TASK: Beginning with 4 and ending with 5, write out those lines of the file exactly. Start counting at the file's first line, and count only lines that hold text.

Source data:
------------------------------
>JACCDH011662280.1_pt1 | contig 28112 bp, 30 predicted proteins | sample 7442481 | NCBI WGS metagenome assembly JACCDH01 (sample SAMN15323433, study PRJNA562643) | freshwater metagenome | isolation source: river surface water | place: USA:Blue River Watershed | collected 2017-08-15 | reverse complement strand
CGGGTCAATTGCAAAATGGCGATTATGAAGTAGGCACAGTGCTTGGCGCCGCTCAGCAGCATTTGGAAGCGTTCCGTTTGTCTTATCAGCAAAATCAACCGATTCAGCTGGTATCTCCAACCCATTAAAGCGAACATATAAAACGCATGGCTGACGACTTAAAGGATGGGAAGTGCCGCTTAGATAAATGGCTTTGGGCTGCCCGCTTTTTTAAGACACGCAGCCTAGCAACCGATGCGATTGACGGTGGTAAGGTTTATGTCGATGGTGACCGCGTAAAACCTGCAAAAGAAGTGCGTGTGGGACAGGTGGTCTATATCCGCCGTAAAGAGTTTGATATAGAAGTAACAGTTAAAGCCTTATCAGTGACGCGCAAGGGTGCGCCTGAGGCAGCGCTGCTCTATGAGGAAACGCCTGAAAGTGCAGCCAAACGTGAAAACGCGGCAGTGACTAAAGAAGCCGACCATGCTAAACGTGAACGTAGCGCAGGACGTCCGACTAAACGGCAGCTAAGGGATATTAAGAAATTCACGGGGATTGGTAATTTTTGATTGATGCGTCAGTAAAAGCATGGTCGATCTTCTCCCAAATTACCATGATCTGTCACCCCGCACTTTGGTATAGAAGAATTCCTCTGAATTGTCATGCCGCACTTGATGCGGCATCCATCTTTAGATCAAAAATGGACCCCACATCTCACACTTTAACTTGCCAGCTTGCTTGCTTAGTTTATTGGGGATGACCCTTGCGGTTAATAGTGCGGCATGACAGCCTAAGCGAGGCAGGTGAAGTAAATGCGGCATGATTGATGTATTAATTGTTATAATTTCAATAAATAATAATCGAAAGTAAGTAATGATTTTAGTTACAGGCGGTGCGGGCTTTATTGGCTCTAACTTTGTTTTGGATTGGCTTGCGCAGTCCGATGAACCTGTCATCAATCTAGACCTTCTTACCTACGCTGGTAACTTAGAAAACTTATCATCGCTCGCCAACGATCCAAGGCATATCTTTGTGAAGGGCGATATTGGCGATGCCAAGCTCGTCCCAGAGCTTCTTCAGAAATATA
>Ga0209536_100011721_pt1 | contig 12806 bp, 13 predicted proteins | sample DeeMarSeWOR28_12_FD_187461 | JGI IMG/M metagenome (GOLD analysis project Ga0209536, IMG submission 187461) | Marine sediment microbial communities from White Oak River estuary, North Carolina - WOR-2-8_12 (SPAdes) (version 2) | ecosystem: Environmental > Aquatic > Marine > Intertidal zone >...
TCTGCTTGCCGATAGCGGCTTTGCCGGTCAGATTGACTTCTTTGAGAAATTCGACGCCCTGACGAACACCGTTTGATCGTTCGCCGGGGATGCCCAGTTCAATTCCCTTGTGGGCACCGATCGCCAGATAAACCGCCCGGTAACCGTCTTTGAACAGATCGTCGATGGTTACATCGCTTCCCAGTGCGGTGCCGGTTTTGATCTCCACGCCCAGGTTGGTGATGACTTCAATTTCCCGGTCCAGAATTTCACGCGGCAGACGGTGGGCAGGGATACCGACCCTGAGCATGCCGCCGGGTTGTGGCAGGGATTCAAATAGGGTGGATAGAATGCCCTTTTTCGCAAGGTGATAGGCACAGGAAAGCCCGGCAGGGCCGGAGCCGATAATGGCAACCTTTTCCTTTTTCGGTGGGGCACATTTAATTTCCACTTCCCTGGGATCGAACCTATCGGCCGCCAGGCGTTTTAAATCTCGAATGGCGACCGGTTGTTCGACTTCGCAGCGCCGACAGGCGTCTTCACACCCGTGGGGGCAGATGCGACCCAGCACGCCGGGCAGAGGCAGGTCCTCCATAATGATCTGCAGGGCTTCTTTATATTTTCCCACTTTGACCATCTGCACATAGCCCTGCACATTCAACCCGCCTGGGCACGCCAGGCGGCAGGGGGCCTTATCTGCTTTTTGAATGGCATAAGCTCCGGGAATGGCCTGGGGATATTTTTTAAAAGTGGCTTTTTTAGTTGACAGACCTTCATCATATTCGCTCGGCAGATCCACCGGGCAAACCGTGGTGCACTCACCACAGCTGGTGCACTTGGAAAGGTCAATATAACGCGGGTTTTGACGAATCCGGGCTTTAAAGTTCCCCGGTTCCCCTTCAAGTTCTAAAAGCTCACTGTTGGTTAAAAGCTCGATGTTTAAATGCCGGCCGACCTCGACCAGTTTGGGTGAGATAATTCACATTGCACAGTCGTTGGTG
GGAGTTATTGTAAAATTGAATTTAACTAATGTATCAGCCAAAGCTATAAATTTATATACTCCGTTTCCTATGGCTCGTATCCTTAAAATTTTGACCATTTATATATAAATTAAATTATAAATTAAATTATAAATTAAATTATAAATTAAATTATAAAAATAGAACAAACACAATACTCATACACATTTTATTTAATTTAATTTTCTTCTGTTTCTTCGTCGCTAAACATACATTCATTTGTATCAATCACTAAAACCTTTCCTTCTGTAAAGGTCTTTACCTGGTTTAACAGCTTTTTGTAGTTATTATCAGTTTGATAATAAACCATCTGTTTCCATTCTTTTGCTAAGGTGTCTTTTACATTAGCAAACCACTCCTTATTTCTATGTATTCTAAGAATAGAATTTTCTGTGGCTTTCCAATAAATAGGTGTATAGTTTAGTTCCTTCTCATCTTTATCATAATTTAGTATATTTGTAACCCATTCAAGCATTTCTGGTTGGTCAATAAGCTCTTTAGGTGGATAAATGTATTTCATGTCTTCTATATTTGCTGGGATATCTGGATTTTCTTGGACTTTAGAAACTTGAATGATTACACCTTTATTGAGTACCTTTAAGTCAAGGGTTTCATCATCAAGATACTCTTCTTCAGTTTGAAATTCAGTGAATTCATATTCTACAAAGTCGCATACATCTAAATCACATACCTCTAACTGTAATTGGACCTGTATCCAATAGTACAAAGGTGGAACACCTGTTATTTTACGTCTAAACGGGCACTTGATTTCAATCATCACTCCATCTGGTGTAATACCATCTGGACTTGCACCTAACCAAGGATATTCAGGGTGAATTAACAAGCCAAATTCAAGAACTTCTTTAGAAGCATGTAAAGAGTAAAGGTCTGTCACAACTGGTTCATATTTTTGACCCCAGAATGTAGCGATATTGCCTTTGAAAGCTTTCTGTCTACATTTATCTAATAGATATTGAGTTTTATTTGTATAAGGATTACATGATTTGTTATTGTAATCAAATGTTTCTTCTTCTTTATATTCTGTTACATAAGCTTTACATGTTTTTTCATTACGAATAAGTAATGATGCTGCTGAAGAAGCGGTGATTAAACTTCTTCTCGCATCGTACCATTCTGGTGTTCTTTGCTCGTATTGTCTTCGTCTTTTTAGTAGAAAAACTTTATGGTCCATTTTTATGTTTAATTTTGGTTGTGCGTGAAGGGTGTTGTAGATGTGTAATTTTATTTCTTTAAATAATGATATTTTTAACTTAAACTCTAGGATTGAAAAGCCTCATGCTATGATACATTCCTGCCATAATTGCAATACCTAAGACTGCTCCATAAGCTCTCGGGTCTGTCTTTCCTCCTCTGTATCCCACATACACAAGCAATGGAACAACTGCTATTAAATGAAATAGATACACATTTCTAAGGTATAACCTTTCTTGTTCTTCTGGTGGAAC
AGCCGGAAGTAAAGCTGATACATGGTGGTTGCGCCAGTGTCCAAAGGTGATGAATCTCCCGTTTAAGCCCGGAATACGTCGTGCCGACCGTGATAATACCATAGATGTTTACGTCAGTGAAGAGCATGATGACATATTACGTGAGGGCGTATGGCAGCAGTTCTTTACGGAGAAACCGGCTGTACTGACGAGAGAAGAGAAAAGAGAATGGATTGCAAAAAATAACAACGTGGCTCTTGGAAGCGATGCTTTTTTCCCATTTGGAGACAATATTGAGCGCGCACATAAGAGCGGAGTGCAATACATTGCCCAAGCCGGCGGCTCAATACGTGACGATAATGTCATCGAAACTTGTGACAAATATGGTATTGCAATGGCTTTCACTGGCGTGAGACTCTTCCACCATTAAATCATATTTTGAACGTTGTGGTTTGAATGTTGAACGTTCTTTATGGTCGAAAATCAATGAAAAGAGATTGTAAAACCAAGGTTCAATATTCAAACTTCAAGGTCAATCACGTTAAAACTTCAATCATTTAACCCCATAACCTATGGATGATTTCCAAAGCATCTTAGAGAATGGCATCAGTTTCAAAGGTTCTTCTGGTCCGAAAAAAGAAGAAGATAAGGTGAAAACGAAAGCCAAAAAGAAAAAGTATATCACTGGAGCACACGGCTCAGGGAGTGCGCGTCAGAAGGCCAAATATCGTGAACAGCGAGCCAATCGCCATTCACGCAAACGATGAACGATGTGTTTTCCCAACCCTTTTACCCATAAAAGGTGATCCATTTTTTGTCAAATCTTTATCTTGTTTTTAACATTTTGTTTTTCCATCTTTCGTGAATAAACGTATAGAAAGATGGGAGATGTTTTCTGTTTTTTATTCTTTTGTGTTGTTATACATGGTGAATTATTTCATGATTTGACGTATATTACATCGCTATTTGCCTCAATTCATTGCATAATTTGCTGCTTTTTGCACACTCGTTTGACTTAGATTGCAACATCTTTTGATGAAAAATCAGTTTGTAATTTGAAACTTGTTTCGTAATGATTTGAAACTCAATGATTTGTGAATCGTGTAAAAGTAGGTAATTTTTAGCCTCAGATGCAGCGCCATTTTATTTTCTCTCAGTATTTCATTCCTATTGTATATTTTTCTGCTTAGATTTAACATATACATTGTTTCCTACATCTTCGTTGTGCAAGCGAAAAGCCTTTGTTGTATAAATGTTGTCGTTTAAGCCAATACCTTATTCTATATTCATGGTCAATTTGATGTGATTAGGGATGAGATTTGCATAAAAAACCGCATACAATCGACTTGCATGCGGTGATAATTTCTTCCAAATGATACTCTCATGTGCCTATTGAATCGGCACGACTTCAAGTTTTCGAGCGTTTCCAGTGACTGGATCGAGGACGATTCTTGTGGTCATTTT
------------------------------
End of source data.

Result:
TCTGCTTGCCGATAGCGGCTTTGCCGGTCAGATTGACTTCTTTGAGAAATTCGACGCCCTGACGAACACCGTTTGATCGTTCGCCGGGGATGCCCAGTTCAATTCCCTTGTGGGCACCGATCGCCAGATAAACCGCCCGGTAACCGTCTTTGAACAGATCGTCGATGGTTACATCGCTTCCCAGTGCGGTGCCGGTTTTGATCTCCACGCCCAGGTTGGTGATGACTTCAATTTCCCGGTCCAGAATTTCACGCGGCAGACGGTGGGCAGGGATACCGACCCTGAGCATGCCGCCGGGTTGTGGCAGGGATTCAAATAGGGTGGATAGAATGCCCTTTTTCGCAAGGTGATAGGCACAGGAAAGCCCGGCAGGGCCGGAGCCGATAATGGCAACCTTTTCCTTTTTCGGTGGGGCACATTTAATTTCCACTTCCCTGGGATCGAACCTATCGGCCGCCAGGCGTTTTAAATCTCGAATGGCGACCGGTTGTTCGACTTCGCAGCGCCGACAGGCGTCTTCACACCCGTGGGGGCAGATGCGACCCAGCACGCCGGGCAGAGGCAGGTCCTCCATAATGATCTGCAGGGCTTCTTTATATTTTCCCACTTTGACCATCTGCACATAGCCCTGCACATTCAACCCGCCTGGGCACGCCAGGCGGCAGGGGGCCTTATCTGCTTTTTGAATGGCATAAGCTCCGGGAATGGCCTGGGGATATTTTTTAAAAGTGGCTTTTTTAGTTGACAGACCTTCATCATATTCGCTCGGCAGATCCACCGGGCAAACCGTGGTGCACTCACCACAGCTGGTGCACTTGGAAAGGTCAATATAACGCGGGTTTTGACGAATCCGGGCTTTAAAGTTCCCCGGTTCCCCTTCAAGTTCTAAAAGCTCACTGTTGGTTAAAAGCTCGATGTTTAAATGCCGGCCGACCTCGACCAGTTTGGGTGAGATAATTCACATTGCACAGTCGTTGGTG
GGAGTTATTGTAAAATTGAATTTAACTAATGTATCAGCCAAAGCTATAAATTTATATACTCCGTTTCCTATGGCTCGTATCCTTAAAATTTTGACCATTTATATATAAATTAAATTATAAATTAAATTATAAATTAAATTATAAATTAAATTATAAAAATAGAACAAACACAATACTCATACACATTTTATTTAATTTAATTTTCTTCTGTTTCTTCGTCGCTAAACATACATTCATTTGTATCAATCACTAAAACCTTTCCTTCTGTAAAGGTCTTTACCTGGTTTAACAGCTTTTTGTAGTTATTATCAGTTTGATAATAAACCATCTGTTTCCATTCTTTTGCTAAGGTGTCTTTTACATTAGCAAACCACTCCTTATTTCTATGTATTCTAAGAATAGAATTTTCTGTGGCTTTCCAATAAATAGGTGTATAGTTTAGTTCCTTCTCATCTTTATCATAATTTAGTATATTTGTAACCCATTCAAGCATTTCTGGTTGGTCAATAAGCTCTTTAGGTGGATAAATGTATTTCATGTCTTCTATATTTGCTGGGATATCTGGATTTTCTTGGACTTTAGAAACTTGAATGATTACACCTTTATTGAGTACCTTTAAGTCAAGGGTTTCATCATCAAGATACTCTTCTTCAGTTTGAAATTCAGTGAATTCATATTCTACAAAGTCGCATACATCTAAATCACATACCTCTAACTGTAATTGGACCTGTATCCAATAGTACAAAGGTGGAACACCTGTTATTTTACGTCTAAACGGGCACTTGATTTCAATCATCACTCCATCTGGTGTAATACCATCTGGACTTGCACCTAACCAAGGATATTCAGGGTGAATTAACAAGCCAAATTCAAGAACTTCTTTAGAAGCATGTAAAGAGTAAAGGTCTGTCACAACTGGTTCATATTTTTGACCCCAGAATGTAGCGATATTGCCTTTGAAAGCTTTCTGTCTACATTTATCTAATAGATATTGAGTTTTATTTGTATAAGGATTACATGATTTGTTATTGTAATCAAATGTTTCTTCTTCTTTATATTCTGTTACATAAGCTTTACATGTTTTTTCATTACGAATAAGTAATGATGCTGCTGAAGAAGCGGTGATTAAACTTCTTCTCGCATCGTACCATTCTGGTGTTCTTTGCTCGTATTGTCTTCGTCTTTTTAGTAGAAAAACTTTATGGTCCATTTTTATGTTTAATTTTGGTTGTGCGTGAAGGGTGTTGTAGATGTGTAATTTTATTTCTTTAAATAATGATATTTTTAACTTAAACTCTAGGATTGAAAAGCCTCATGCTATGATACATTCCTGCCATAATTGCAATACCTAAGACTGCTCCATAAGCTCTCGGGTCTGTCTTTCCTCCTCTGTATCCCACATACACAAGCAATGGAACAACTGCTATTAAATGAAATAGATACACATTTCTAAGGTATAACCTTTCTTGTTCTTCTGGTGGAAC